Here's the place to talk about DVDs (or VHS) films and movies you have seen on television and recommend or don't recommend. Discuss actors and scores, too.
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- Dittersdorf Specialist & CMG NY Host
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On my list for this weekend. I almost saw it on Sunday but "State of Play" won out since I was up for a thriller. And it was a good one too.
"Only two things are infinite, the universe and human stupidity, and I'm not sure about the former."
I have long been a reader of the Steve Lopez column in the Los Angeles Times, so my wife and I have been following this story from the beginning, long before it was a book or movie. Needless to say we are eager to see it. It is a fascinating true story. Hollywood tampered with the story only mildly. In real life Lopez is happily married. Hollywood had to make the marriage troubled in order to introduce a little dramatic tension. For the most part the movie is true to the real life story. This may be its weakness. When you portray a crazy man, the plot becomes disjointed. The reviews have been mixed, largely because of an incoherent plot without any meaningful resolution of the problem. It has been heartwarming and encouraging the way people have reached out to help Nathaniel in real life. I'll let you know my opinion when we see it.
The reason that there wasn't a "meaningful resolution of the problem" in the movie, I assume, is because it was a true story. Unfortunately in real life, things don't always turn out with that "happily ever after" ending that people like to see in a movie.
That's right Cosima. They considered a happy Hollywood ending with Nathaniel giving a triumphant concert, but decided against it. I am happy that they were relatively true to the reality, because I and many Times readers have grown close to Nathaniel over the past few years. We don't want Hollywood messing with his life. I am frankly surprised that Lopez acquiesced in giving himself marital problems in the movie, but then Lopez is only secondary in the story. In actuality the real Lopez is a decent and humane person who is worth knowing through his column.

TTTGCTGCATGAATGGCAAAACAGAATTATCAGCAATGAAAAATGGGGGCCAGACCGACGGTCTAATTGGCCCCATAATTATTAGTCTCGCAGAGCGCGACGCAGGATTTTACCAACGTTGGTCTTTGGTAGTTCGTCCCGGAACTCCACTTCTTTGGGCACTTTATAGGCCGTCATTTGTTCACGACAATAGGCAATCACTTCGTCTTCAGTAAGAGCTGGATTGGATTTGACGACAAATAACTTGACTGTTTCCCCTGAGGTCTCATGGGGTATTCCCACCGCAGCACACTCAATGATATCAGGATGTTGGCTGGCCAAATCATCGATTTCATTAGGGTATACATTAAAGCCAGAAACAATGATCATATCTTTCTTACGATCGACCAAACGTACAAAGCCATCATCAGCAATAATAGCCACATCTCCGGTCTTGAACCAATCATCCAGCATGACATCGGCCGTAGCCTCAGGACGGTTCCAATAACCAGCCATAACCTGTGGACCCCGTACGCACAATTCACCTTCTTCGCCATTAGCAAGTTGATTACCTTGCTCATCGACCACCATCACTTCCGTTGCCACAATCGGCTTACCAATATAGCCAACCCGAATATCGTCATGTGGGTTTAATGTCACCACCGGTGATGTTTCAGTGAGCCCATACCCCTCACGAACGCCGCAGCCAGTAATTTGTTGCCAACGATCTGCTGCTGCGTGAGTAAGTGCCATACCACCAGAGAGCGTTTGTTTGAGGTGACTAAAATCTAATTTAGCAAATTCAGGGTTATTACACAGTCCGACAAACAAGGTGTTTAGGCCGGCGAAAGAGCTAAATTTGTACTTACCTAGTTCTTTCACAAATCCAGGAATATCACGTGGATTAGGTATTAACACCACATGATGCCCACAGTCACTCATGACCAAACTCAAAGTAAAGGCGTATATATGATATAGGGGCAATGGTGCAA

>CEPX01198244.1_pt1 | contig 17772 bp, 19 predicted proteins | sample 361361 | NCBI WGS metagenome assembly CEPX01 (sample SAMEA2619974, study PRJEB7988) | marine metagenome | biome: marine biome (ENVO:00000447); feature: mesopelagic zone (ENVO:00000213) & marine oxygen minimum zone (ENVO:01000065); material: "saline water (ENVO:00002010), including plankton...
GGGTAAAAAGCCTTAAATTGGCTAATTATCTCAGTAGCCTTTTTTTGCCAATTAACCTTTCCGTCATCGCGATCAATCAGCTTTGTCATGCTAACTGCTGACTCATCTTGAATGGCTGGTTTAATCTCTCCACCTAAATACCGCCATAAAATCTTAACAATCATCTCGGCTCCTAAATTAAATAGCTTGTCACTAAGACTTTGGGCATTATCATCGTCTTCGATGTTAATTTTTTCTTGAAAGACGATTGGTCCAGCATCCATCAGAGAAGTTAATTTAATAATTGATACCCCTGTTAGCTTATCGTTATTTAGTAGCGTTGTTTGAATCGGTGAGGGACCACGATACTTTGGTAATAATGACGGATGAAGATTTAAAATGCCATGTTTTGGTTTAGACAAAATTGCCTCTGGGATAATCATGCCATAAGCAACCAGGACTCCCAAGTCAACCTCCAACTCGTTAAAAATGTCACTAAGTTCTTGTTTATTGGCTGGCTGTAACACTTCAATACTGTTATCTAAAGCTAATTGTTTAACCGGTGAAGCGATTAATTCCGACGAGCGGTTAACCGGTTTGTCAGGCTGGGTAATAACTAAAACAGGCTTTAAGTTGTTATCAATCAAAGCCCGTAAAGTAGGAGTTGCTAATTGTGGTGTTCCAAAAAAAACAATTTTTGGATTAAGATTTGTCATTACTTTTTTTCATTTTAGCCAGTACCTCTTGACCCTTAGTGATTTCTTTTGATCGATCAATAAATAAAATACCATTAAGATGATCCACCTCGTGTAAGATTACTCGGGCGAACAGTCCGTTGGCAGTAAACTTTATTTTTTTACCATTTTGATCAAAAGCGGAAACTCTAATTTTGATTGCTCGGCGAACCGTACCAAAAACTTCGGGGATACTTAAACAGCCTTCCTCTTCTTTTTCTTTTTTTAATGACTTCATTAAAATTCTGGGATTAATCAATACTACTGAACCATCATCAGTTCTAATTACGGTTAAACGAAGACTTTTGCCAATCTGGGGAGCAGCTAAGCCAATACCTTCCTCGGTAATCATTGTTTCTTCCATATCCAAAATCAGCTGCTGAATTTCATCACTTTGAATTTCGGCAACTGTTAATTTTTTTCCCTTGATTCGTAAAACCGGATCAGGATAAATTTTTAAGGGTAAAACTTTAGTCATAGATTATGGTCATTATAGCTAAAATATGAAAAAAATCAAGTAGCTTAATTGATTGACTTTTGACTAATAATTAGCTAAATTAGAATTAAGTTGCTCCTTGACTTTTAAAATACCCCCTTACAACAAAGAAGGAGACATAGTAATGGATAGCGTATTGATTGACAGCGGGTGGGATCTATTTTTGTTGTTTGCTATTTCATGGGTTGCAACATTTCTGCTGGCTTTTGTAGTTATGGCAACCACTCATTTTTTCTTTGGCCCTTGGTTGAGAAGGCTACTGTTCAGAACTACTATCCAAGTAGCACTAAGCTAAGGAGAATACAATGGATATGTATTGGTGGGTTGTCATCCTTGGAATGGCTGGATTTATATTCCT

Thanks for the recommendations...I saw it on Sunday afternoon (thanks to the rainout of the Phillies-Mets game, for which I had tickets) and agree that it's an outstanding film. I liked one particular line by Downey: although he was exasperated and even frightened by Foxx' character, he summed up his feelings about him by saying, "I've never loved anything in my life as much as he loves music."
We finally got around to watching the DVD of the movie. The ending was better than I expected. Nathaniel might not be cured of his mental illness, but there was redemption through music and friendship. Using the slow movement from Beethoven's opus 132 for the scene where Nathaniel is given the cello was a stroke of genius. By the way, one of the phony revisions of the screenplay was to have the cello donated by a little old lady. In real life it was a corporate executive that made the donation. I suppose that wouldn't be politically correct to portray an executive as a compassionate human. The special features included a nice little interview with the real Lopez and Ayers.
I have just finished reading the book by Lopez. It is just as gripping as the movie and fills in a lot of details. You get a chance to see where the movie falsified the facts to get a better story, but is it really better than the truth? By the way, I might recommend seeing the video "A Man Called Norman." This tells the true story of Mike Adkins reaching out to his neighbor "Weird Norman."
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